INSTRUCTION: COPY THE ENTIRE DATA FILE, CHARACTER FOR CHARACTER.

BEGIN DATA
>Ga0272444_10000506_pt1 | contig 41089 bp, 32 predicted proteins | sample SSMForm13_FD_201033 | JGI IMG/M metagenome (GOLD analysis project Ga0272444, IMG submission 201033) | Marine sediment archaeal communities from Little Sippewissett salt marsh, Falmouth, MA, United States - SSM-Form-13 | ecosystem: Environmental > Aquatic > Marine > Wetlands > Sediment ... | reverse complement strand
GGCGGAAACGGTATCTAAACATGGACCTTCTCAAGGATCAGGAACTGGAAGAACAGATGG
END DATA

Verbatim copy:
>Ga0272444_10000506_pt1 | contig 41089 bp, 32 predicted proteins | sample SSMForm13_FD_201033 | JGI IMG/M metagenome (GOLD analysis project Ga0272444, IMG submission 201033) | Marine sediment archaeal communities from Little Sippewissett salt marsh, Falmouth, MA, United States - SSM-Form-13 | ecosystem: Environmental > Aquatic > Marine > Wetlands > Sediment ... | reverse complement strand
GGCGGAAACGGTATCTAAACATGGACCTTCTCAAGGATCAGGAACTGGAAGAACAGATGG